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SUSTAINABLE URBAN MOBILITY: SUCCESSFUL ITALIAN PROJECTS

The world of mobility is facing a revolution driven by macro-trends such as digitisation, automation and electrification: some local governments are even rethinking the services they should offer to citizens and businesses.

Redazione 3 minutes


The increase in the ecological awareness of consumers is leading to a profound change in the automotive sector: on the one hand a new mobility of the future is emerging, characterised by more ecologically-friendly cars with increased levels of automation and connectivity and, on the other, the whole concept of the private car is changing, and is being replaced by a widespread ecosystem of more flexible transport services with a growing availability of alternatives. Electrification is, of course, a fundamental part of this transformation. Here are some of the best examples of the changes we are experiencing.

VIRTUOUS BERGAMO

“Bergamo is one of the cities most focused on the sustainable mobility process” and is placed firmly within the top ten Italian provinces with the highest number of registered electrical vehicles relative to its population. The local government is investing in electric mobility both public—with the purchase of various electric buses—and collective, promoting electric car sharing and electric micro mobility such as electric scooters. Hundreds of electric car charging columns have been distributed around the city and province, although to date there is no single database that indicates all the private and public charging points. Bergamo also has an Urban Plan for Sustainable Mobility: a strategic planning tool that, over the medium-long term (10 years), is developing a system of urban mobility to achieve the environmental, social and economic sustainability objectives.

MILAN PORTA NUOVA: THE FIRST DISTRICT-BASED CAR SHARING PROJECT

In the Porta Nuova area of Milan, users can take advantage of the new ELEC3City service that enables drivers to share 100% electric cars. Besides offering ecological benefits for the city of Milan and the district, the service is intended to give a taste of electric mobility to those who are still sceptical about the use of this type of vehicle. ELEC3City is the first example in Italy of electric car sharing linked to a specific district within a city and the aim here is to simplify the management of this type of vehicle within the metropolis. The cars are available from a car park conveniently located within the district and the service is accessed via a dedicated mobile app that offers extremely cost-effective rates. The operator has full responsibility for the charging and maintenance of the vehicles.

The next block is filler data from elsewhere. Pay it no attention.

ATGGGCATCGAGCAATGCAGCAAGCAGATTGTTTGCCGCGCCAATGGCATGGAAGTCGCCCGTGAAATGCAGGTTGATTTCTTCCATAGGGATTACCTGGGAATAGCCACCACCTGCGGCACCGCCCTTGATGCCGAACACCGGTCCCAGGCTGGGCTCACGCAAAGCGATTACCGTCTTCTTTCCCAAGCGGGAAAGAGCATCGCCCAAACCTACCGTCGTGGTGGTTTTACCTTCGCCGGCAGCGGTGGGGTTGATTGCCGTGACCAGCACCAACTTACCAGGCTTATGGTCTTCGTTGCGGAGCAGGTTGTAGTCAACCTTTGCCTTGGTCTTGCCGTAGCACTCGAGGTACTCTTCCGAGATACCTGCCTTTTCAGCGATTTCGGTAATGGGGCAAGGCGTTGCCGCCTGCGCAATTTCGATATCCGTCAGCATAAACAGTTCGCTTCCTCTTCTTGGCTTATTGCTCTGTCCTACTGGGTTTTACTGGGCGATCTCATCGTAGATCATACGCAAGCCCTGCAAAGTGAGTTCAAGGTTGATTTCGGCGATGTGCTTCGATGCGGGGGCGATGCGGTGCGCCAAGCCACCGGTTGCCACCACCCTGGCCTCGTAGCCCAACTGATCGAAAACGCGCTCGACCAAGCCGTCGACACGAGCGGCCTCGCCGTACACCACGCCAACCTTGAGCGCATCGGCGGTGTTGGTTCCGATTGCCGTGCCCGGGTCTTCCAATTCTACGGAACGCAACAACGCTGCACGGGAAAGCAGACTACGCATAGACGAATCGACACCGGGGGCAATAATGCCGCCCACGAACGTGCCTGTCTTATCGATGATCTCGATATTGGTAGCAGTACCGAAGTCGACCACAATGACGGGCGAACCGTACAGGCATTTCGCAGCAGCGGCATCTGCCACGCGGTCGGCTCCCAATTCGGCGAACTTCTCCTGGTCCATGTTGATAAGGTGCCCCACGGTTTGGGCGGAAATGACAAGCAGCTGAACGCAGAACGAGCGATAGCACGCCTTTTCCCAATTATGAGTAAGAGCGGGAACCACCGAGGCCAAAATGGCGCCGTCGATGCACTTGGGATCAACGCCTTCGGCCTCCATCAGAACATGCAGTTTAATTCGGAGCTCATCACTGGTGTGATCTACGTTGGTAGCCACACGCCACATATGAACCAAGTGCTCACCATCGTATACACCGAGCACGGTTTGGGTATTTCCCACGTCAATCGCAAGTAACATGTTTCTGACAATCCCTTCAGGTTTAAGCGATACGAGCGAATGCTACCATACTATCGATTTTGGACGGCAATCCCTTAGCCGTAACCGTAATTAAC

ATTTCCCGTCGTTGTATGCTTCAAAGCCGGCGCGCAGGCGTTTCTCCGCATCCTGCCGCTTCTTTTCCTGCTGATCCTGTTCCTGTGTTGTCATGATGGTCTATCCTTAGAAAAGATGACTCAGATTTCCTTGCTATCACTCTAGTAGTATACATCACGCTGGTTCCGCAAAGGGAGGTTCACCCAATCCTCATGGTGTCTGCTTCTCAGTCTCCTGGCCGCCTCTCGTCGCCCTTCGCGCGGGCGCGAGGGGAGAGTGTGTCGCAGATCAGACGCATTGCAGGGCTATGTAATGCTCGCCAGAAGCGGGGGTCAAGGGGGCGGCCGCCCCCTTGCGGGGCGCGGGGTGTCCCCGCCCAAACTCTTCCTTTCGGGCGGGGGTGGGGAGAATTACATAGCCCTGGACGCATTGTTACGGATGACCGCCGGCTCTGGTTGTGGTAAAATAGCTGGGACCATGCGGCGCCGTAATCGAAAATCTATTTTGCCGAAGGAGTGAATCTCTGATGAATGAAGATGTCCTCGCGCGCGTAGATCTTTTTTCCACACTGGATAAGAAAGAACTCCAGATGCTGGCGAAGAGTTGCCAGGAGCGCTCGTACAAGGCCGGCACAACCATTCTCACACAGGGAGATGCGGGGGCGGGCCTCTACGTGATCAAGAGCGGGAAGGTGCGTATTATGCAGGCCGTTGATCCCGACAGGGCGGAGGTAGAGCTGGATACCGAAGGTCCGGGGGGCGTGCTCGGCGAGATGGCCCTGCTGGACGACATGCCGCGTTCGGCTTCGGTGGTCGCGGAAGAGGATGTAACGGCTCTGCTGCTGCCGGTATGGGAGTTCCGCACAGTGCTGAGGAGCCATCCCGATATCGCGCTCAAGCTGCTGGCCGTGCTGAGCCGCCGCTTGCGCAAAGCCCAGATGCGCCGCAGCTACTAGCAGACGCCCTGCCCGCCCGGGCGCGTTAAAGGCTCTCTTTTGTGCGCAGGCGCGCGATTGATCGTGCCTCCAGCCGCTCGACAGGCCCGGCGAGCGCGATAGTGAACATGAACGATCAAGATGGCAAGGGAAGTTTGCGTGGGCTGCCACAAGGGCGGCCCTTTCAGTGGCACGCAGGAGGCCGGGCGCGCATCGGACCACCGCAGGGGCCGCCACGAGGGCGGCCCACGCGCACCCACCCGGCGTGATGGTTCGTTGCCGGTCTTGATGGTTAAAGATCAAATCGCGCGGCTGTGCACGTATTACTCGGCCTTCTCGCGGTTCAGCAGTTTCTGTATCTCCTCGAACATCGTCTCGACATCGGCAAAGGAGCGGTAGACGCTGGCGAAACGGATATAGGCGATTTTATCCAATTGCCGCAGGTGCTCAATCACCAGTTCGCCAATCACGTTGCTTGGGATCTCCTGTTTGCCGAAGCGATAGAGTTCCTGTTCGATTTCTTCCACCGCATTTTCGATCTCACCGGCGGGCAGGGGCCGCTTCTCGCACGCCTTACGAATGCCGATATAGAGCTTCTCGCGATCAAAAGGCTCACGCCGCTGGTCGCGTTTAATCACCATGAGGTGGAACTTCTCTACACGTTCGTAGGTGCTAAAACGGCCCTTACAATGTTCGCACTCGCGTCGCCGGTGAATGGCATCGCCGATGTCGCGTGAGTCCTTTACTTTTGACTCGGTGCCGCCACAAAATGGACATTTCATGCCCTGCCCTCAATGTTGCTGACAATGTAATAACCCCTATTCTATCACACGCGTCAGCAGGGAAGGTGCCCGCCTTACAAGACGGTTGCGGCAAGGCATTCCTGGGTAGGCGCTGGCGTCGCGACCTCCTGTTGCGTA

RIMINI CITY WITH ELECTRIC DRIVE

This town in Romagna has always catered to the services required by tourists: in recent years it has adopted car, bicycle and scooter sharing, and has been undergoing a process of planning for charging stations for electric cars since 2018. Four years ago, the municipality identified the economic operator who would be contracted to install and operate electric charging facilities on public land for private use. The charging column ecosystem follows a capillary and functional distribution scheme: the new public charging infrastructures are placed at key urban positions based on the axis points of the most intense traffic, intermodal nodes and widespread hubs that have the highest number of residents and visitors, with a focus to also include the areas of “weak demand”; i.e. portions of the territory with low or medium-low transport demand characterised by a less dense population.

SARDINIA TURNS TO SME’s FOR ITS CHARGING POINTS

Sardinia has issued a notice for the allocation of grants to companies wanting to install rapid charging columns located along the main Sardinian routes or in industrial areas. The aid consists of a grant of up to 75%, with a maximum grant of €30,000 per company, provided that the energy to power the columns is generated from 100% renewable sources. The subsidy is also extended to small and medium-sized companies with no photovoltaic system and to those in industrial areas. The beneficiaries of the grant must guarantee 24-hour accessibility and the columns must be located along main road networks connecting the region and in the main industrial zones to benefit the companies that operate there.

These examples of forward-looking local governments embrace a new generation of consumers with different priorities and sensitivities, while also offering a practical advantage to companies. Now that any concerns regarding car charging have been eliminated, companies can proceed to the electrification of their vehicles and company fleets with greater conviction.

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